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Known by his troops in World War II as “The GI General” because of his close identification with the men under his command, Omar Bradley commanded the Twelfth US Army Group in Europe. By the spring of 1945, this group contained four field armies, twelve corps, forty-eight divisions, and more than 1.3 million men, the largest exclusively American field command in US history. A mild mannered man, General Bradley created the impression less of a soldier than of a teacher, which he was during much of his early career in the Army. He earned a reputation as an eminent tactician and rose through the ranks to become a five-star general.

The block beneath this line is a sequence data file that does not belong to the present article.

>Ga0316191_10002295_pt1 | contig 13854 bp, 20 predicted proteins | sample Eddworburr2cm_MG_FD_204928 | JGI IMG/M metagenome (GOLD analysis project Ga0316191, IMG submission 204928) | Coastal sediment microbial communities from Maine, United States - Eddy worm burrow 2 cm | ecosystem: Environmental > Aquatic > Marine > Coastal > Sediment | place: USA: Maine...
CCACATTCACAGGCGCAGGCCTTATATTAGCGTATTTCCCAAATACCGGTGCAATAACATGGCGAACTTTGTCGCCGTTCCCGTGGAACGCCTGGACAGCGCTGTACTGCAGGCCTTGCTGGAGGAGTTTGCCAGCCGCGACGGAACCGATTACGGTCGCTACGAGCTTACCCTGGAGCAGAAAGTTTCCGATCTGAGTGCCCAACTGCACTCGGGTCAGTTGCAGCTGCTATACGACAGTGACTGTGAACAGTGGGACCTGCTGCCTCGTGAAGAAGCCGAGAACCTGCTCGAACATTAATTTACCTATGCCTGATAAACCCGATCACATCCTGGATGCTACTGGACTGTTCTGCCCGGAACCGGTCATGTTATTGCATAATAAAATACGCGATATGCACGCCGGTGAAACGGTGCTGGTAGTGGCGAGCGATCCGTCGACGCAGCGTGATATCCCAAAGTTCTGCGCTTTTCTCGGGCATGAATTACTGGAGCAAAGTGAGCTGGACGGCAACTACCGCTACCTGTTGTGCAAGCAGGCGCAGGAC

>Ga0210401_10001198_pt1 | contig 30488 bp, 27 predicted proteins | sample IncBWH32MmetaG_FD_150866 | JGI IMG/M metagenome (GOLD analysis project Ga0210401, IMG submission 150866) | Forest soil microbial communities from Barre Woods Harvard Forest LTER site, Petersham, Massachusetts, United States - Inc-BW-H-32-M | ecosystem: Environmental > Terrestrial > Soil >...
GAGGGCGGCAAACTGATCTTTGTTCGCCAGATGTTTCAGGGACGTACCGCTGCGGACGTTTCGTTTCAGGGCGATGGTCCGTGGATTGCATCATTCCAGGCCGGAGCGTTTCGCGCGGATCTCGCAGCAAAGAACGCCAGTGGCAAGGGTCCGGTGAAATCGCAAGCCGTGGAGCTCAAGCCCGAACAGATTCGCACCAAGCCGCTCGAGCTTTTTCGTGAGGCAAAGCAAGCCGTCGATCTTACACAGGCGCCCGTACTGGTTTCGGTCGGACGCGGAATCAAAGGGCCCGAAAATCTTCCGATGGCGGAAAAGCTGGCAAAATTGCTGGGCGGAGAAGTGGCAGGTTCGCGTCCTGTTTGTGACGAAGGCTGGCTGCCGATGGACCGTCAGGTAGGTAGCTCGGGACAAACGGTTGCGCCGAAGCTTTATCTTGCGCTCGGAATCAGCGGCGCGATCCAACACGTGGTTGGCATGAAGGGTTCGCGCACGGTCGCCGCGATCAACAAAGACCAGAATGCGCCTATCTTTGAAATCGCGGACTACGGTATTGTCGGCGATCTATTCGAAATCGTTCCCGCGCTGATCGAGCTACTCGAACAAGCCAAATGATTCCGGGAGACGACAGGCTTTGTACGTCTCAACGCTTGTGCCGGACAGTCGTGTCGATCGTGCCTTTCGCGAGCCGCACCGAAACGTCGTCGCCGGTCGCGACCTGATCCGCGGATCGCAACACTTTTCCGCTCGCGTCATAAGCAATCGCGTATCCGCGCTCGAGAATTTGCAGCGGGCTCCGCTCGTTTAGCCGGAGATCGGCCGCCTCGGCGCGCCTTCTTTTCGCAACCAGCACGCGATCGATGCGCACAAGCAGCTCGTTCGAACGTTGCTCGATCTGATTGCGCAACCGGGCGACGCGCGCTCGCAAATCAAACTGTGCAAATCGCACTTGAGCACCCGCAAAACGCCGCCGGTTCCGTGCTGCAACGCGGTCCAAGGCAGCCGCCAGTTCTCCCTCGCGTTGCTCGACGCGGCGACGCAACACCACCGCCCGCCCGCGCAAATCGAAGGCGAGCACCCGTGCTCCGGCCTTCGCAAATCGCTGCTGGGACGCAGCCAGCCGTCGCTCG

Critics Review

  • “He was America’s General, embodying…core values of integrity and respect that reflected the democracy he served…The leadership lessons are universal, and they are timeless.”

    Lt. Gen. (Ret.) Daniel Christman, former superintendent, US Military Academy, West Point
  • “There could hardly be a better guide to the life and career of Omar Bradley, the least heralded and last of the Army’s five-stars, than Alan Axelrod.”  

    Theodore Kinni, author of No Substitute for Victory: Lessons in Strategy and Leadership from General Douglas MacArthur

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